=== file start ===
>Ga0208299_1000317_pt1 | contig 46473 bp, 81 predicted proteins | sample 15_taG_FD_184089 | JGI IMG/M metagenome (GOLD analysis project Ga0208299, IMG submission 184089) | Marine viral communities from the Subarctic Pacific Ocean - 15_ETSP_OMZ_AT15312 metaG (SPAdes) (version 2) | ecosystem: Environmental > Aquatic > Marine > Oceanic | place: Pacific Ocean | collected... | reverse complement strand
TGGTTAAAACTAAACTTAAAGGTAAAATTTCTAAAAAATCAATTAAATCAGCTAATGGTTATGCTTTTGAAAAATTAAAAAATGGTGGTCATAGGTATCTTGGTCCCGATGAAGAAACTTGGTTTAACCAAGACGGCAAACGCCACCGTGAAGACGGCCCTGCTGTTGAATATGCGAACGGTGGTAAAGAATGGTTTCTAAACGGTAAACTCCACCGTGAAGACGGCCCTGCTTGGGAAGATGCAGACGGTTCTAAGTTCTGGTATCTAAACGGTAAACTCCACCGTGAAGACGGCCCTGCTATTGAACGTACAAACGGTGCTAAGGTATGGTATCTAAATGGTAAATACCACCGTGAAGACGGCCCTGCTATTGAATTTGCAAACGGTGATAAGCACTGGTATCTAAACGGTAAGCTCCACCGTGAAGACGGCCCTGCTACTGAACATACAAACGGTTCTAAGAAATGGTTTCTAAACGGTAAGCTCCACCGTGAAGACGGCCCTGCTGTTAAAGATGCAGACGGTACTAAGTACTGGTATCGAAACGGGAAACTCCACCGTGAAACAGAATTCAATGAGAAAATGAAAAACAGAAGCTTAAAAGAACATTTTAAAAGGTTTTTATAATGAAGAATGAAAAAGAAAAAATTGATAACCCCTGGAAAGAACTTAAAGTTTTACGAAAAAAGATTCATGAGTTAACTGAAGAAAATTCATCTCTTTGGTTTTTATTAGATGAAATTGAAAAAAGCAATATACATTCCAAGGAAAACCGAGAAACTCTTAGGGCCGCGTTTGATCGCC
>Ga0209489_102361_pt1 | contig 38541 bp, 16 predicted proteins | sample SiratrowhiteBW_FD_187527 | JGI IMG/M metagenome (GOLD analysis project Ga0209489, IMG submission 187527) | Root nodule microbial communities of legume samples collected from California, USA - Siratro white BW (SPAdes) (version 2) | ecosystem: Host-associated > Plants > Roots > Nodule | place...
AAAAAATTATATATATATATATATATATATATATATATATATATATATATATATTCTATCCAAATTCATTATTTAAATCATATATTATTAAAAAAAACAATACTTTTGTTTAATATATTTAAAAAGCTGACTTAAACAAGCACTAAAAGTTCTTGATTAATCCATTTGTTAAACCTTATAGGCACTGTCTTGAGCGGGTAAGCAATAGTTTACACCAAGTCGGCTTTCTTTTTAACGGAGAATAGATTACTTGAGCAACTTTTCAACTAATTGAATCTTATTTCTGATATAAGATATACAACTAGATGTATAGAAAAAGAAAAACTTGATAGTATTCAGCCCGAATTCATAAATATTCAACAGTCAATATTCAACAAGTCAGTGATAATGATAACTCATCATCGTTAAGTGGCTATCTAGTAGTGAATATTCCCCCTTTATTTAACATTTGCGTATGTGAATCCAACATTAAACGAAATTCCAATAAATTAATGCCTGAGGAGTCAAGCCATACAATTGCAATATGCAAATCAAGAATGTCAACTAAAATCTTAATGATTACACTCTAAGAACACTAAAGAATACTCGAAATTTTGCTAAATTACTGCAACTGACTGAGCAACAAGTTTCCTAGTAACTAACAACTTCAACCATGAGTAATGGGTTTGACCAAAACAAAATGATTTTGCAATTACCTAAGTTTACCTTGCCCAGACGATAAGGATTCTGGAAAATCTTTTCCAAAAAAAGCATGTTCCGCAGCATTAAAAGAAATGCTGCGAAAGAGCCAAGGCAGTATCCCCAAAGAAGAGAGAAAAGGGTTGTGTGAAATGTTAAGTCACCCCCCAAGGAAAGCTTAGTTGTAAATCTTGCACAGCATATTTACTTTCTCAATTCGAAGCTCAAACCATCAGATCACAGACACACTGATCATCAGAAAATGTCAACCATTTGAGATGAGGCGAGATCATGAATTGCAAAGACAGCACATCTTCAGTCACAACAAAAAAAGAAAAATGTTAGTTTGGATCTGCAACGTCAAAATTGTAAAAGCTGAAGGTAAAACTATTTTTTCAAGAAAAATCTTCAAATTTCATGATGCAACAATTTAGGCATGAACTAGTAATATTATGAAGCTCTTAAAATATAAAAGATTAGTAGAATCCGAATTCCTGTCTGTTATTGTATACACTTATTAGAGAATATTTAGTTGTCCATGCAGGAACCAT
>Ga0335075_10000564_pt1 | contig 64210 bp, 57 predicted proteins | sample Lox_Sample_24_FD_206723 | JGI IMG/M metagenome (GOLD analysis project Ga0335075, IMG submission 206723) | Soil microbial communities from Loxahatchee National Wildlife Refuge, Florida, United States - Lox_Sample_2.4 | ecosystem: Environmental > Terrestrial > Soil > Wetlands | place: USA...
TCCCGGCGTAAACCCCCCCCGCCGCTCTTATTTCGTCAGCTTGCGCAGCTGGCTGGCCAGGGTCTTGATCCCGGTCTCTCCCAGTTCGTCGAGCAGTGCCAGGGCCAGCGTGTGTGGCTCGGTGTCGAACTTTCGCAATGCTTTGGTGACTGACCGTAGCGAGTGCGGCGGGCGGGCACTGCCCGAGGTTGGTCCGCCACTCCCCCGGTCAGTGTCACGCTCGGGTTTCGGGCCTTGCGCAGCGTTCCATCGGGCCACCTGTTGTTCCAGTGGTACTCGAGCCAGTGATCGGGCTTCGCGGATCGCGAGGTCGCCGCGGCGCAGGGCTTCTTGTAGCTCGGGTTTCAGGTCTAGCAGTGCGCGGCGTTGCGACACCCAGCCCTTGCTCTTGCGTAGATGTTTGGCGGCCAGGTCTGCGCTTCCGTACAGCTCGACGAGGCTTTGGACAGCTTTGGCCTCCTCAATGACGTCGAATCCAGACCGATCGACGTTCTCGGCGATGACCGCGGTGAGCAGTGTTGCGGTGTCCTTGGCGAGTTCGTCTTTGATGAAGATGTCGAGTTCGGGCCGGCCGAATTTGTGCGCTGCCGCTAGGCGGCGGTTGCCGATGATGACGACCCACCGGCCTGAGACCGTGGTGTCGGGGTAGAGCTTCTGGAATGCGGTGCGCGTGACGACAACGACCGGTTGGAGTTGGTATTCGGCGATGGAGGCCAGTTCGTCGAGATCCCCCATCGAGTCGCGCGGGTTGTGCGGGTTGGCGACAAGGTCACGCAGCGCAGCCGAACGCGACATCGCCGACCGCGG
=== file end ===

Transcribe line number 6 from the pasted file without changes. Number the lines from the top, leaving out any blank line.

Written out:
TCCCGGCGTAAACCCCCCCCGCCGCTCTTATTTCGTCAGCTTGCGCAGCTGGCTGGCCAGGGTCTTGATCCCGGTCTCTCCCAGTTCGTCGAGCAGTGCCAGGGCCAGCGTGTGTGGCTCGGTGTCGAACTTTCGCAATGCTTTGGTGACTGACCGTAGCGAGTGCGGCGGGCGGGCACTGCCCGAGGTTGGTCCGCCACTCCCCCGGTCAGTGTCACGCTCGGGTTTCGGGCCTTGCGCAGCGTTCCATCGGGCCACCTGTTGTTCCAGTGGTACTCGAGCCAGTGATCGGGCTTCGCGGATCGCGAGGTCGCCGCGGCGCAGGGCTTCTTGTAGCTCGGGTTTCAGGTCTAGCAGTGCGCGGCGTTGCGACACCCAGCCCTTGCTCTTGCGTAGATGTTTGGCGGCCAGGTCTGCGCTTCCGTACAGCTCGACGAGGCTTTGGACAGCTTTGGCCTCCTCAATGACGTCGAATCCAGACCGATCGACGTTCTCGGCGATGACCGCGGTGAGCAGTGTTGCGGTGTCCTTGGCGAGTTCGTCTTTGATGAAGATGTCGAGTTCGGGCCGGCCGAATTTGTGCGCTGCCGCTAGGCGGCGGTTGCCGATGATGACGACCCACCGGCCTGAGACCGTGGTGTCGGGGTAGAGCTTCTGGAATGCGGTGCGCGTGACGACAACGACCGGTTGGAGTTGGTATTCGGCGATGGAGGCCAGTTCGTCGAGATCCCCCATCGAGTCGCGCGGGTTGTGCGGGTTGGCGACAAGGTCACGCAGCGCAGCCGAACGCGACATCGCCGACCGCGG